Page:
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The Vicksburg Assaults, May 19-22, 1863

The Vicksburg Assaults, May 19-22, 1863

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Edited by Steven E. Woodworth and Charles D. Grear


Hardcover (Other formats: E-book)
152 pages, 6 x 9, 11 illustrations

Civil War Campaigns in the West


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About the Book

This anthology is an in-depth examination of General Ulysses S. Grant’s unsuccessful assaults against Confederate defensive lines around the city of Vicksburg, Mississippi, on May 19 and May 22, 1863.
After a series of victories through the state earlier that spring, Grant’s Army of the Tennessee had reached the critical point in its campaign to capture the city on the hill. Taking Vicksburg would allow the Union to control the Mississippi River and would divide the Confederacy in half. Confederate morale was low, and the prospect of a Union victory in the war appeared even closer before Grant’s assault against General John C. Pemberton’s Army of Mississippi
But due to difficult terrain, strong defenses, and uncoordinated movements, the quick victory Grant desired was unattainable. On the afternoon of May 19, with little rest, preparation, or reconnaissance, Union forces charged the Confederate lines only to be repulsed. A respite between the assaults allowed both sides to reinforce their positions. Early on May 22 the Union artillery sought to soften the stronghold’s defenses before the general attack, but despite the Union forces’ preparation, the fighting proved even more disorganized and vicious. Again Grant failed to move Pemberton. Not wanting to risk more soldiers in a third attack, Grant conceded to the necessity of laying siege. Confederate morale climbed as the Southerners realized they had held their ground against an overwhelming force.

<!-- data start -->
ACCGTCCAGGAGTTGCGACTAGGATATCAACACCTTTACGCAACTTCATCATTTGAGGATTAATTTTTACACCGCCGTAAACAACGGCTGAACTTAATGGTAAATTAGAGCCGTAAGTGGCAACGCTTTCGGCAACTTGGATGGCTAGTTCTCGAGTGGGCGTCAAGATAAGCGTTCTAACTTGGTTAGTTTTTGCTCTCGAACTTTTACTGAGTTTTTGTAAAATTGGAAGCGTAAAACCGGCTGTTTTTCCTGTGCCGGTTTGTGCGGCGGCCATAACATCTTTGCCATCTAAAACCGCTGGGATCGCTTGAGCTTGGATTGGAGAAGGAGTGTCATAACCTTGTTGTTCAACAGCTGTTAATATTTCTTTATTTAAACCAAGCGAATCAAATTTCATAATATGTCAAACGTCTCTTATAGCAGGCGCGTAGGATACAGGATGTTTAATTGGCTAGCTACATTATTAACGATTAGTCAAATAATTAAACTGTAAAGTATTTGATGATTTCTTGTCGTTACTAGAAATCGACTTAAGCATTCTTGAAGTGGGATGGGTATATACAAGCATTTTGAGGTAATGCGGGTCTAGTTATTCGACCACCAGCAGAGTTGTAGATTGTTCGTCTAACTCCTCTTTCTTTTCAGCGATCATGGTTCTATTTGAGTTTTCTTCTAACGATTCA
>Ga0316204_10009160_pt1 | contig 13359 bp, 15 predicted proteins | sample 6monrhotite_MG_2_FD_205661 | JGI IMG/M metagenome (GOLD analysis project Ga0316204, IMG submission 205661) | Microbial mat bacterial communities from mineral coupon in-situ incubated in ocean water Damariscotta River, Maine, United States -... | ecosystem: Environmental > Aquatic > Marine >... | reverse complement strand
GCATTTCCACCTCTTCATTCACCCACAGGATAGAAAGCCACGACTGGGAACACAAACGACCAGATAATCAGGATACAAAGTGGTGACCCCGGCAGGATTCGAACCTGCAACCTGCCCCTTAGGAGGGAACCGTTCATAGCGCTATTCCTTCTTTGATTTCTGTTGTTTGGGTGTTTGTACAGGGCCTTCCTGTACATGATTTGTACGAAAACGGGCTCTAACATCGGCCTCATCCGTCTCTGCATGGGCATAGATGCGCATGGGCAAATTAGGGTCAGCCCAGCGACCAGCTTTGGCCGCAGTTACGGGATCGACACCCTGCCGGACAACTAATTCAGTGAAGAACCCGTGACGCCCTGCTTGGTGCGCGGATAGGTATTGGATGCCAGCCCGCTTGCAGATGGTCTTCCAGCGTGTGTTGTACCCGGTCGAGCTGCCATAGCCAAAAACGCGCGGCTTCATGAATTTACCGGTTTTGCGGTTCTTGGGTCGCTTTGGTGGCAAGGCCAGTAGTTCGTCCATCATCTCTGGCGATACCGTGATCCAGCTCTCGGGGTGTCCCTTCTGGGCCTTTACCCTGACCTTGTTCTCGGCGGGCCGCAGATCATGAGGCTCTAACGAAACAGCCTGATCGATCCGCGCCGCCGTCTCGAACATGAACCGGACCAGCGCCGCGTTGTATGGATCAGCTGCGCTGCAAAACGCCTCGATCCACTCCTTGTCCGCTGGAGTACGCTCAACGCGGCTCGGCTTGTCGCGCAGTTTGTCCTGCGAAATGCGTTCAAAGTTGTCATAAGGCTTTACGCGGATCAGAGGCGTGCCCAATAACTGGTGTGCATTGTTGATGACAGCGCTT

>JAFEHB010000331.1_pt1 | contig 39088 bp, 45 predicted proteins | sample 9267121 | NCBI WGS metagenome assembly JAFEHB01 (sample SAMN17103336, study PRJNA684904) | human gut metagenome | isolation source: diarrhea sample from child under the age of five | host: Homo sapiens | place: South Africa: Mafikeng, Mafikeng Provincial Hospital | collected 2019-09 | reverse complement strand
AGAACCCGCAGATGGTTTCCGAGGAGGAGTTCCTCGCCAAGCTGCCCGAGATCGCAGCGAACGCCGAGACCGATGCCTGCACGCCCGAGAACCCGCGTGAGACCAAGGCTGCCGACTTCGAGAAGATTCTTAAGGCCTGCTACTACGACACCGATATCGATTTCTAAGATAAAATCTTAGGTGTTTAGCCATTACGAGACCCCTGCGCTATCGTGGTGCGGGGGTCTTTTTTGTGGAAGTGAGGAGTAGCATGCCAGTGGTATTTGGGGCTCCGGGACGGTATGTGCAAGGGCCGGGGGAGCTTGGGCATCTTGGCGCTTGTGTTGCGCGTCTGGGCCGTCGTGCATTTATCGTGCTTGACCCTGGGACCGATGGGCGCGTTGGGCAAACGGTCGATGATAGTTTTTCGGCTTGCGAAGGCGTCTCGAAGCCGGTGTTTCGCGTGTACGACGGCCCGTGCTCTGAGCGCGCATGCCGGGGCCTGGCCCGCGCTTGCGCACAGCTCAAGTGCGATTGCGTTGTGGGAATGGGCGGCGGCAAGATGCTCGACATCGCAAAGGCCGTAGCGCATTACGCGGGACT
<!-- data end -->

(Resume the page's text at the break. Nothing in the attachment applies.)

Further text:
Editors Steven E. Woodworth and Charles D. Grear have assembled five captivating essays from four expert historians into a unique, in-depth volume. Ranging from military to social history, the essays examine the assaults while furthering historical debates on more prominent topics, such as the reactions of Midwesterners to the first failures of Grant’s Vicksburg campaign. The assaults symbolized a turning point in social and economic views of the campaign. Two essays from opposing sides analyze the controversial decisions surrounding the Railroad Redoubt, the site of the bloodiest fighting on May 22. Another examines how the tenacity of Texan reinforcements forced Union soldiers to abandon their gains.
Peppered with first-hand observations and bolstered by an impressive depth of research, this anthology is an invitingly written account and comprehensive assessment. By zeroing in on the two assaults, the contributors offer essential clarity and understanding of these important events within the larger scope of the Civil War’s Vicksburg Campaign.


Steven E. Woodworth, a professor of history at Texas Christian University, is the author or editor of more than thirty books, including This Great Struggle: America’s Civil War, Nothing but Victory: The Army of the Tennessee, 1861–1865, and Jefferson Davis and His Generals: The Failure of Confederate Command in the West. He is a coeditor of the Civil War Campaigns in the West series.
Charles D. Grear, a professor of history at Central Texas College, is the author or editor of eight books, including The Tennessee Campaign of 1864, Why Texans Fought in the Civil War, and The House Divided: America in the Era of the Civil War & Reconstruction. He is a coeditor of the Civil War Campaigns in the West series.